How to determine if the construction project success or failure

How to determine if the construction project success or failure

How to determine if the construction project  success or failure
How to determine if the construction project  success or failure 

Project success or failure?

Project management aims to plan, organize and control a project so that it can be called a success. But how are we to tell what is meant by success?

There are Three primary objectives to determine if the construction project  success or failure:

The simplest way of defining a project as successful is to show that three primary objectives have been met. These might possibly be called the three graces of project management and they are:
  • delivery or completion on or before the date agreed with the customer
  • completion within the budgeted cost
  • a building that meets the set standards of quality.
All work should be carried out against budgets. For a small builder this is just a list of jobs annotated with their estimated labour and material costs. For larger projects built by some of the bigger contracting companies, budgets will exist not only for jobs, but also for each of the head office departments involved and for other elements of the project and its organization. 

When actual costs exceed their budgets the contractor’s profits are at risk. If the losses are very great, the contractor’s business is at risk. The project might even have to be aborted, or restarted with a fresh contractor. 

A project that costs more than intended might not be a failure. If the contractor can complete the overspent project successfully and stay in business, and if the contract was agreed at a fixed price, then the project purchaser at least should be satisfied. The contractor should, of course, learn from his mistake.

2-Delivery or handover on time:

Time is often the most important objective of all. Time is an irreplaceable resource. A job that has missed its target date is late and that, unfortunately, is that. Costs tend to follow time and grow with time. A project that is finished late usually also overruns its budgets. So, controlling progress against the plan goes a long way towards controlling the costs of a project.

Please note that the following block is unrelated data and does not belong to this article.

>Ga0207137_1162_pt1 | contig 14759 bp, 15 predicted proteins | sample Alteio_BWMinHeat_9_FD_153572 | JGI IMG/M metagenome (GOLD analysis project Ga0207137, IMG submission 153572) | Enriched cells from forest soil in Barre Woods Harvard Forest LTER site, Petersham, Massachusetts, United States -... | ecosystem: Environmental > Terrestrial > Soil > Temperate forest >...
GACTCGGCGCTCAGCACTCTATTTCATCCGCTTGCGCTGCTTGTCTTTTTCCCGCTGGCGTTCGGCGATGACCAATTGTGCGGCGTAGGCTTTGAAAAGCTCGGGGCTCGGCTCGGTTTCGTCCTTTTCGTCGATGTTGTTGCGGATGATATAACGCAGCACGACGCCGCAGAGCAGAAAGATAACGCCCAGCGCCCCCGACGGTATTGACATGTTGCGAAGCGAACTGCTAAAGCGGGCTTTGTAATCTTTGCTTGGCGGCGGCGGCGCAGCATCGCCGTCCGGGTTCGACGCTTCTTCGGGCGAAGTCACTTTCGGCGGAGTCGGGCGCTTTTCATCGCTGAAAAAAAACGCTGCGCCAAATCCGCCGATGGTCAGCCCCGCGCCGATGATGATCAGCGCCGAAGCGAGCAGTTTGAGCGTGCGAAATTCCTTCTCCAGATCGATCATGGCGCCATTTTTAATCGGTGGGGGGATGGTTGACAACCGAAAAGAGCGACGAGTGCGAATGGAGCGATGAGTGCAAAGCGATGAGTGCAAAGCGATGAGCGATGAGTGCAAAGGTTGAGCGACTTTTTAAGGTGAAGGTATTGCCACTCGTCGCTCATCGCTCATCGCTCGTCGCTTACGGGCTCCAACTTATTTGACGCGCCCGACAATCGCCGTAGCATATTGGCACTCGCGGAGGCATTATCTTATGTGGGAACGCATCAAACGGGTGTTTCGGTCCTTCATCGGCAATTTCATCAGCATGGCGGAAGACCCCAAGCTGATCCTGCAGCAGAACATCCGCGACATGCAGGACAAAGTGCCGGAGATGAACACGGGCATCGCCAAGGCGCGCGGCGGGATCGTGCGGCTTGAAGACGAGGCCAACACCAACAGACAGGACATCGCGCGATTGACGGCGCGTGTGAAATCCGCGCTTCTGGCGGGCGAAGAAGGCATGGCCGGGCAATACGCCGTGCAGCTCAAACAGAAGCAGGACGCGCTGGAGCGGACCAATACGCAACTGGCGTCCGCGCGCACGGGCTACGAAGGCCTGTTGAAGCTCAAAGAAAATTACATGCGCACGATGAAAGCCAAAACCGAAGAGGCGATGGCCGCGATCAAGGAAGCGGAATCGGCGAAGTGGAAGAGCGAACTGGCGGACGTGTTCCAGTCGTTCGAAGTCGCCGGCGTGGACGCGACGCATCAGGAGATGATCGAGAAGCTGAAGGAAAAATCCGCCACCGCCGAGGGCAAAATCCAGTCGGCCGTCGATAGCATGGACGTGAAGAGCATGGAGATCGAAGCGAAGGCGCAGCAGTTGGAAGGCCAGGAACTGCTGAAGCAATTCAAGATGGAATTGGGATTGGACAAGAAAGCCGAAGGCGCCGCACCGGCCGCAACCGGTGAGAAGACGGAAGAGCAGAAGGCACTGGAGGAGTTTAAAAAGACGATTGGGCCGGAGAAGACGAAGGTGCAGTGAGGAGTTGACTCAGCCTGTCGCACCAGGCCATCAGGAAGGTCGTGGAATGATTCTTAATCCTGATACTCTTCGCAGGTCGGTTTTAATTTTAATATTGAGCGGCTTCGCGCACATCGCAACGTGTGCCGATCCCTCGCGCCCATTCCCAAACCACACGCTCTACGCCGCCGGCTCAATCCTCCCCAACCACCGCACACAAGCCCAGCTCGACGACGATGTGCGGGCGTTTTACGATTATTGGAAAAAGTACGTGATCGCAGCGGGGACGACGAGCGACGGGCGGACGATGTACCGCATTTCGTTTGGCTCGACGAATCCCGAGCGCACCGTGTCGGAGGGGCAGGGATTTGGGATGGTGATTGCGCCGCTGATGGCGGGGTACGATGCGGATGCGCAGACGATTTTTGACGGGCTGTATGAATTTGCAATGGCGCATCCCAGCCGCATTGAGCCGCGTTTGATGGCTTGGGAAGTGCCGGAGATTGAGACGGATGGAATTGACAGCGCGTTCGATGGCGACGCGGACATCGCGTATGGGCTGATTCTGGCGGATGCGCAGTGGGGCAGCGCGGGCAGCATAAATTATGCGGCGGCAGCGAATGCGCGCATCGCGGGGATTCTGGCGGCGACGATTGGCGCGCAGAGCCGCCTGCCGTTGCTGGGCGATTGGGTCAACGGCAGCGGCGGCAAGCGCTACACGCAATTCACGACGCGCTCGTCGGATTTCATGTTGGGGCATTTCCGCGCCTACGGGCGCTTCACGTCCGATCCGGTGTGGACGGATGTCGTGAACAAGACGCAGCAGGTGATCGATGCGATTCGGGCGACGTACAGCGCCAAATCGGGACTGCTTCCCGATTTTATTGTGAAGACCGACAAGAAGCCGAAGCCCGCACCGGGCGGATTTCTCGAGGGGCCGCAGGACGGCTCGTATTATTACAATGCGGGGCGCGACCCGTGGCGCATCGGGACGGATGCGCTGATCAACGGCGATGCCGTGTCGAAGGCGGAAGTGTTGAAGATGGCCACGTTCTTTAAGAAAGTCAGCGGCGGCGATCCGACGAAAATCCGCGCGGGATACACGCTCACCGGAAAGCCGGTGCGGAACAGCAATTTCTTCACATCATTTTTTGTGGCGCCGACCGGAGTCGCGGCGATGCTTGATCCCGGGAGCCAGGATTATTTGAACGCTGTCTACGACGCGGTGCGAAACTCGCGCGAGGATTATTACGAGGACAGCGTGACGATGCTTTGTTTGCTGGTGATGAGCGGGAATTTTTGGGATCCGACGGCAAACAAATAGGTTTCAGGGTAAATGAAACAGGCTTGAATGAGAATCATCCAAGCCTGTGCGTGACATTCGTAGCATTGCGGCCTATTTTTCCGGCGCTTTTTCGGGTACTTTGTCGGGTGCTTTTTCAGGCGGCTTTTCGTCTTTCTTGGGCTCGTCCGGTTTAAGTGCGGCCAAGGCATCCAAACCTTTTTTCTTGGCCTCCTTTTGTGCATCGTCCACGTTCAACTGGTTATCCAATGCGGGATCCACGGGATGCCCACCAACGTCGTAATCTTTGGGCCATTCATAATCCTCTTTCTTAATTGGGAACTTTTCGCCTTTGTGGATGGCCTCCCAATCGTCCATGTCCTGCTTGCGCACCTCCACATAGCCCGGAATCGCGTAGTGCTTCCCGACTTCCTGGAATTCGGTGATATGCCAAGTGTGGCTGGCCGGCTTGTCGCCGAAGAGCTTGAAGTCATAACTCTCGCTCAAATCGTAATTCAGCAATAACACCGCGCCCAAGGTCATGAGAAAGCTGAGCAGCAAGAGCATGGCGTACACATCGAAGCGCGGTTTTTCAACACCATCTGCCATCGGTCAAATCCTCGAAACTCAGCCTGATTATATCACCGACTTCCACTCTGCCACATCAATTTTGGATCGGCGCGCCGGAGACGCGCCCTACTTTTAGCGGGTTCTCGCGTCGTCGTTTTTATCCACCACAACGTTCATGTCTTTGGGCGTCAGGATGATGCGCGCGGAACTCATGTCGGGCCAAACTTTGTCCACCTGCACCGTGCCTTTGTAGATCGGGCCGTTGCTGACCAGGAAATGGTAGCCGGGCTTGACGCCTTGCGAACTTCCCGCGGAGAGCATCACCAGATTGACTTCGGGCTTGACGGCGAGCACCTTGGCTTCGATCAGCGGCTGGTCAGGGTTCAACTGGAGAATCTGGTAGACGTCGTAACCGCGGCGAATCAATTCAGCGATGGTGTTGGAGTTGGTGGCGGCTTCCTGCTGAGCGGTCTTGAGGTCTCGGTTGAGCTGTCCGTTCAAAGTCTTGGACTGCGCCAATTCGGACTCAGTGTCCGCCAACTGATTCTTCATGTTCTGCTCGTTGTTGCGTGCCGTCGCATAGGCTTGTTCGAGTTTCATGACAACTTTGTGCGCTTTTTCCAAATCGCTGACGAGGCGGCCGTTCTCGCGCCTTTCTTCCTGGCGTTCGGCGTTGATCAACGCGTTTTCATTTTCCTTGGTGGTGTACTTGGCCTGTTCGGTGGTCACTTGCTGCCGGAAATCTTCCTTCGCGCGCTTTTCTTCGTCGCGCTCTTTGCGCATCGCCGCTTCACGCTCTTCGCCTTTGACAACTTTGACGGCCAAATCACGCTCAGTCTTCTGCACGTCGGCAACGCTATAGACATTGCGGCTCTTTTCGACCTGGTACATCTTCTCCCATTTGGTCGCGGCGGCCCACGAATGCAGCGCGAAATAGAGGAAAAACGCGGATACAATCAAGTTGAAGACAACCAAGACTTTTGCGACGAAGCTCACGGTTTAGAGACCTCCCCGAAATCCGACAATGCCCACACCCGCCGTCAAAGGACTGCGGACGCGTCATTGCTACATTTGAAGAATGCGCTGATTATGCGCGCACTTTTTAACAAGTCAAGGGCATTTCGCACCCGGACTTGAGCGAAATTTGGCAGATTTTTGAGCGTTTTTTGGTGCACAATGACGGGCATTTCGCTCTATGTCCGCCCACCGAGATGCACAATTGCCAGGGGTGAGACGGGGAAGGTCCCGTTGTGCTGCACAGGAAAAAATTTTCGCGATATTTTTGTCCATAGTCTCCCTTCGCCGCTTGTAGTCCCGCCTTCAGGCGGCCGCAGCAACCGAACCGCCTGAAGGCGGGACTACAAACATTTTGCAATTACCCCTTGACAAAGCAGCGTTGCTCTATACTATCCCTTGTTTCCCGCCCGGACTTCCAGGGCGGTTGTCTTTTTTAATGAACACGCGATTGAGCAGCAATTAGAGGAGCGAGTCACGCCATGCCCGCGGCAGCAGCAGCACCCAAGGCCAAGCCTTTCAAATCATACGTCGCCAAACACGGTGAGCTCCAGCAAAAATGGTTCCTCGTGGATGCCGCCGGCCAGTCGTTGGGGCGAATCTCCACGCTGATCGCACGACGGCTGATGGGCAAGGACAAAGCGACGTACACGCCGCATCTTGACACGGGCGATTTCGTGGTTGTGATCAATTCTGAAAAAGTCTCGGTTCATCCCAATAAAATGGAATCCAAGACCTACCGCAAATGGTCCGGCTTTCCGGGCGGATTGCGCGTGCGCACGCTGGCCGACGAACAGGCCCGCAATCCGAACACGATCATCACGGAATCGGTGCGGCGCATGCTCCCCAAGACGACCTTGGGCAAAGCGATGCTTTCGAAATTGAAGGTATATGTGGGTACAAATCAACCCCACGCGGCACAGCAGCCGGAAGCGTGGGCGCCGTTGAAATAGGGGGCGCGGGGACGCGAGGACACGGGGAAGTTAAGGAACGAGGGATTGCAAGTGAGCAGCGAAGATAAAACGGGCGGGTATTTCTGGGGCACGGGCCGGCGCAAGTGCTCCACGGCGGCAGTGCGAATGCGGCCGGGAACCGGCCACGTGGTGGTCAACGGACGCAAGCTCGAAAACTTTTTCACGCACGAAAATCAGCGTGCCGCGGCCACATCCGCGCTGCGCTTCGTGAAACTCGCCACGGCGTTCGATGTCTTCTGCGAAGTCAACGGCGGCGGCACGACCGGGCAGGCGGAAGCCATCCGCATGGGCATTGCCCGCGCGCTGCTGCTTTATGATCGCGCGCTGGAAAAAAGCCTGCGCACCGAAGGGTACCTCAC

The project should meet all specifications in respect of appearance, safety, reliability and performance.

Balancing the three primary objectives:

The three primary objectives are all interrelated. For example, time is usually related to costs. Project owners sometimes have to decide whether or not more emphasis should be given to one of the objectives, perhaps at the expense of the other two. 

A special word is needed in this context about quality. Many writers (including myself when young) have listed ‘quality’ as one of the three primary objectives of project management. A good, generally accepted definition of quality is that the object should be fit for its intended purpose. Of course every project must be fit for its intended purpose. So, ‘quality’ as such is an objective that is not negotiable: it is an absolute requirement and cannot be part of an objectives balancing exercise. 

However, consider two different building schemes, each for a block of residential apartments. One is a luxury block where the developer expects to receive high rents from rich tenants. The other is a local authority project to provide basic accommodation for families with low or no means of support. One of these developments might have en-suite bathrooms with gold-plated fittings, marble floors, two garage spaces per flat, with the whole set in landscaped grounds. The local authority building will probably display concrete as one of its main features. But each of these projects is intended for a different purpose and, if fit for that purpose when finished, can be called a quality success.

So what we often mean when we write about ‘quality’ in the context of balancing objectives is the level of specification. Here are some examples where balancing decisions must be made:
  • A nuclear power station must above all be reliable and safe. So the quality objective is paramount. 
  • A project to build a stadium for the Olympic Games must be ready in time for the games. So time is the paramount objective.
  • A hospital management group needs to build an extension to act as consulting rooms and waiting areas for outpatients. The budgets are very limited. So the specification must be trimmed so that the cost is as low as possible.
  • A charitable institution, strapped for cash, is housed in a building that has been condemned. So, a project to provide a new building is urgent. Here time and budget share the top priority, with the level of specification coming third.

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